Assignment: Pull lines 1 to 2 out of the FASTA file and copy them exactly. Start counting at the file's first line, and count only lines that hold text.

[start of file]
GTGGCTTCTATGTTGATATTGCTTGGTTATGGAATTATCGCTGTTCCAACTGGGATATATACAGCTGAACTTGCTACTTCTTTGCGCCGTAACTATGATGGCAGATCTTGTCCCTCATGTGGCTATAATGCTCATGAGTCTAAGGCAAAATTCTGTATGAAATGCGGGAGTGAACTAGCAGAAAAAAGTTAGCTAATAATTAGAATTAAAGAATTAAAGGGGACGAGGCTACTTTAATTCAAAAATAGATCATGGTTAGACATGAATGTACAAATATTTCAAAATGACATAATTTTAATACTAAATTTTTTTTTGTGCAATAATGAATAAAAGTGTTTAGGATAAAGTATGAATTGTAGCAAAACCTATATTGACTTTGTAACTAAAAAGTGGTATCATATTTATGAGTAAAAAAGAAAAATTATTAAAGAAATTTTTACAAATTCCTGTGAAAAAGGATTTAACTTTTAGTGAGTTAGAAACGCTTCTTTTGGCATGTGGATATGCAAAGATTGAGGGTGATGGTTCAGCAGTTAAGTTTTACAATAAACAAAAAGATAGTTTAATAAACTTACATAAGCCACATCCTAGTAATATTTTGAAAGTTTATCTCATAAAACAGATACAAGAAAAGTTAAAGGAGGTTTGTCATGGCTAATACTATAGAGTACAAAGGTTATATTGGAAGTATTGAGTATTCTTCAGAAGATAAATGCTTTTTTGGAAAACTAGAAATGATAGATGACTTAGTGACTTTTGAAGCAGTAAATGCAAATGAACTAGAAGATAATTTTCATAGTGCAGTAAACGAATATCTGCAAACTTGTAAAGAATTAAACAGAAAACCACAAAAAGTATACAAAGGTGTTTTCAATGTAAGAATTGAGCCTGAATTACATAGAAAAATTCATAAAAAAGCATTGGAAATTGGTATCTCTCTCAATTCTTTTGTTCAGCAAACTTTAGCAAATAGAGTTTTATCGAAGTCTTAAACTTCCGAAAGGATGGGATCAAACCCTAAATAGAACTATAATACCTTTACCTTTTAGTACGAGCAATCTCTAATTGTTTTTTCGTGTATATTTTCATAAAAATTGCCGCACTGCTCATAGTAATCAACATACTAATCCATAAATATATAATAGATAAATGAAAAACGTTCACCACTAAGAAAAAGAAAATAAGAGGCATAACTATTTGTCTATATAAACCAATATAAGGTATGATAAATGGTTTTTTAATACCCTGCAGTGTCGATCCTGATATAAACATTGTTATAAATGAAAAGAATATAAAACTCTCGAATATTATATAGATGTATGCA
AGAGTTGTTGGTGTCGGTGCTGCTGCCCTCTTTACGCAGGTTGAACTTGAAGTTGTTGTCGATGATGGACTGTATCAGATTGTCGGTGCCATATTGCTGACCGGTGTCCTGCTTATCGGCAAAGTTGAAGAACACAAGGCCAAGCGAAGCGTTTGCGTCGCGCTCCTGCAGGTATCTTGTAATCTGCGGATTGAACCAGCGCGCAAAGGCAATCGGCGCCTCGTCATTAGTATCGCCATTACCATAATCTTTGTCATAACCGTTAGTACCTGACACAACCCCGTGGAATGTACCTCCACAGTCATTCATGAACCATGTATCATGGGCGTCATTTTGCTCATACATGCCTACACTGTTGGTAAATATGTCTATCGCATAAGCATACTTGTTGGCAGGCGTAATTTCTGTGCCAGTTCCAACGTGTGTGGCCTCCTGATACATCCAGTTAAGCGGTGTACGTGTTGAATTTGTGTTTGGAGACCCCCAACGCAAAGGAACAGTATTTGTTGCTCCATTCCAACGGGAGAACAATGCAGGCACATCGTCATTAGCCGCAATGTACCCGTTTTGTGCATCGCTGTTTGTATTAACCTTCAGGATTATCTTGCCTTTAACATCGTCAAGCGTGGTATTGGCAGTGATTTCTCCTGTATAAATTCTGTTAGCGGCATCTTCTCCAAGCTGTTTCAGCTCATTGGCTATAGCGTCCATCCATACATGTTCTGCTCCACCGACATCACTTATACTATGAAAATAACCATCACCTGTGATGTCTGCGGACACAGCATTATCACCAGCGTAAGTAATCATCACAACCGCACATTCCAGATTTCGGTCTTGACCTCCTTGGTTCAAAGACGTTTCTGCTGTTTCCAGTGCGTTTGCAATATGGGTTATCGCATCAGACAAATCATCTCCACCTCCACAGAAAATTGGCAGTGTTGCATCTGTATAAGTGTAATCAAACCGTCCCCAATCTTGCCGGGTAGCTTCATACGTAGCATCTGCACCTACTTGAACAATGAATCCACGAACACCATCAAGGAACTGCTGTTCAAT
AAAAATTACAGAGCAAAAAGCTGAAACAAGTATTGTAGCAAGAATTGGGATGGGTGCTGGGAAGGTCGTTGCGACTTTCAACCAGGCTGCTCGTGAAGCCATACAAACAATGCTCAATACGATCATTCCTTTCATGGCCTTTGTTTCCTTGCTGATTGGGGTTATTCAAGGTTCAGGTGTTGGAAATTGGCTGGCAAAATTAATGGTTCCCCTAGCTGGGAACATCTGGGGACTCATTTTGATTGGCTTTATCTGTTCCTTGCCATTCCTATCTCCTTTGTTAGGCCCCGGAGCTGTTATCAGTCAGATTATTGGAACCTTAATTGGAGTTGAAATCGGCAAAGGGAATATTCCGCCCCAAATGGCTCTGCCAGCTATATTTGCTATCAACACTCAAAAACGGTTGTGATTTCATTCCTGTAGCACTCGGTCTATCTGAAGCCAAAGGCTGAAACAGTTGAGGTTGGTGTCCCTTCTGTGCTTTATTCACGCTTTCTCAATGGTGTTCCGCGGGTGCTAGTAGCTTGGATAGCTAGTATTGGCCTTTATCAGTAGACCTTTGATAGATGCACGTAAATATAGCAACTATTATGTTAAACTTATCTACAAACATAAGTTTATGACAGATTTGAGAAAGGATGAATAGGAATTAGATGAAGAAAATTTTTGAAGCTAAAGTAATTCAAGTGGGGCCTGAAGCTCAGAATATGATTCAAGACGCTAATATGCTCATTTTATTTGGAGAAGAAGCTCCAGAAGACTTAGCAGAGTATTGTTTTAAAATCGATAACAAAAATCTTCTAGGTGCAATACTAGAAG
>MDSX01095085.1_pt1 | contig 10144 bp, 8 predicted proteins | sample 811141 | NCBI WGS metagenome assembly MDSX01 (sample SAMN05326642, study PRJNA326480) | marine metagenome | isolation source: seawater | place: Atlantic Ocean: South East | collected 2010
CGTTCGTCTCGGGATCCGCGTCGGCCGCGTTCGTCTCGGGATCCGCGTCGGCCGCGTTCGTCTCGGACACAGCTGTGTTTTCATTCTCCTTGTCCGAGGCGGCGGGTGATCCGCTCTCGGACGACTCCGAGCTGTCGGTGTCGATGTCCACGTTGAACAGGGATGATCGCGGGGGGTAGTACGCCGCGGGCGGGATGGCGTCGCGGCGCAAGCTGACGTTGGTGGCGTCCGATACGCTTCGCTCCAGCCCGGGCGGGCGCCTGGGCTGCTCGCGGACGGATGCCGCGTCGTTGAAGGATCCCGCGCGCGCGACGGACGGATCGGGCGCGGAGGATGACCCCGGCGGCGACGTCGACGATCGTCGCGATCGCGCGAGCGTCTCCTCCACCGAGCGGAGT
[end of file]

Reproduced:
GTGGCTTCTATGTTGATATTGCTTGGTTATGGAATTATCGCTGTTCCAACTGGGATATATACAGCTGAACTTGCTACTTCTTTGCGCCGTAACTATGATGGCAGATCTTGTCCCTCATGTGGCTATAATGCTCATGAGTCTAAGGCAAAATTCTGTATGAAATGCGGGAGTGAACTAGCAGAAAAAAGTTAGCTAATAATTAGAATTAAAGAATTAAAGGGGACGAGGCTACTTTAATTCAAAAATAGATCATGGTTAGACATGAATGTACAAATATTTCAAAATGACATAATTTTAATACTAAATTTTTTTTTGTGCAATAATGAATAAAAGTGTTTAGGATAAAGTATGAATTGTAGCAAAACCTATATTGACTTTGTAACTAAAAAGTGGTATCATATTTATGAGTAAAAAAGAAAAATTATTAAAGAAATTTTTACAAATTCCTGTGAAAAAGGATTTAACTTTTAGTGAGTTAGAAACGCTTCTTTTGGCATGTGGATATGCAAAGATTGAGGGTGATGGTTCAGCAGTTAAGTTTTACAATAAACAAAAAGATAGTTTAATAAACTTACATAAGCCACATCCTAGTAATATTTTGAAAGTTTATCTCATAAAACAGATACAAGAAAAGTTAAAGGAGGTTTGTCATGGCTAATACTATAGAGTACAAAGGTTATATTGGAAGTATTGAGTATTCTTCAGAAGATAAATGCTTTTTTGGAAAACTAGAAATGATAGATGACTTAGTGACTTTTGAAGCAGTAAATGCAAATGAACTAGAAGATAATTTTCATAGTGCAGTAAACGAATATCTGCAAACTTGTAAAGAATTAAACAGAAAACCACAAAAAGTATACAAAGGTGTTTTCAATGTAAGAATTGAGCCTGAATTACATAGAAAAATTCATAAAAAAGCATTGGAAATTGGTATCTCTCTCAATTCTTTTGTTCAGCAAACTTTAGCAAATAGAGTTTTATCGAAGTCTTAAACTTCCGAAAGGATGGGATCAAACCCTAAATAGAACTATAATACCTTTACCTTTTAGTACGAGCAATCTCTAATTGTTTTTTCGTGTATATTTTCATAAAAATTGCCGCACTGCTCATAGTAATCAACATACTAATCCATAAATATATAATAGATAAATGAAAAACGTTCACCACTAAGAAAAAGAAAATAAGAGGCATAACTATTTGTCTATATAAACCAATATAAGGTATGATAAATGGTTTTTTAATACCCTGCAGTGTCGATCCTGATATAAACATTGTTATAAATGAAAAGAATATAAAACTCTCGAATATTATATAGATGTATGCA
AGAGTTGTTGGTGTCGGTGCTGCTGCCCTCTTTACGCAGGTTGAACTTGAAGTTGTTGTCGATGATGGACTGTATCAGATTGTCGGTGCCATATTGCTGACCGGTGTCCTGCTTATCGGCAAAGTTGAAGAACACAAGGCCAAGCGAAGCGTTTGCGTCGCGCTCCTGCAGGTATCTTGTAATCTGCGGATTGAACCAGCGCGCAAAGGCAATCGGCGCCTCGTCATTAGTATCGCCATTACCATAATCTTTGTCATAACCGTTAGTACCTGACACAACCCCGTGGAATGTACCTCCACAGTCATTCATGAACCATGTATCATGGGCGTCATTTTGCTCATACATGCCTACACTGTTGGTAAATATGTCTATCGCATAAGCATACTTGTTGGCAGGCGTAATTTCTGTGCCAGTTCCAACGTGTGTGGCCTCCTGATACATCCAGTTAAGCGGTGTACGTGTTGAATTTGTGTTTGGAGACCCCCAACGCAAAGGAACAGTATTTGTTGCTCCATTCCAACGGGAGAACAATGCAGGCACATCGTCATTAGCCGCAATGTACCCGTTTTGTGCATCGCTGTTTGTATTAACCTTCAGGATTATCTTGCCTTTAACATCGTCAAGCGTGGTATTGGCAGTGATTTCTCCTGTATAAATTCTGTTAGCGGCATCTTCTCCAAGCTGTTTCAGCTCATTGGCTATAGCGTCCATCCATACATGTTCTGCTCCACCGACATCACTTATACTATGAAAATAACCATCACCTGTGATGTCTGCGGACACAGCATTATCACCAGCGTAAGTAATCATCACAACCGCACATTCCAGATTTCGGTCTTGACCTCCTTGGTTCAAAGACGTTTCTGCTGTTTCCAGTGCGTTTGCAATATGGGTTATCGCATCAGACAAATCATCTCCACCTCCACAGAAAATTGGCAGTGTTGCATCTGTATAAGTGTAATCAAACCGTCCCCAATCTTGCCGGGTAGCTTCATACGTAGCATCTGCACCTACTTGAACAATGAATCCACGAACACCATCAAGGAACTGCTGTTCAAT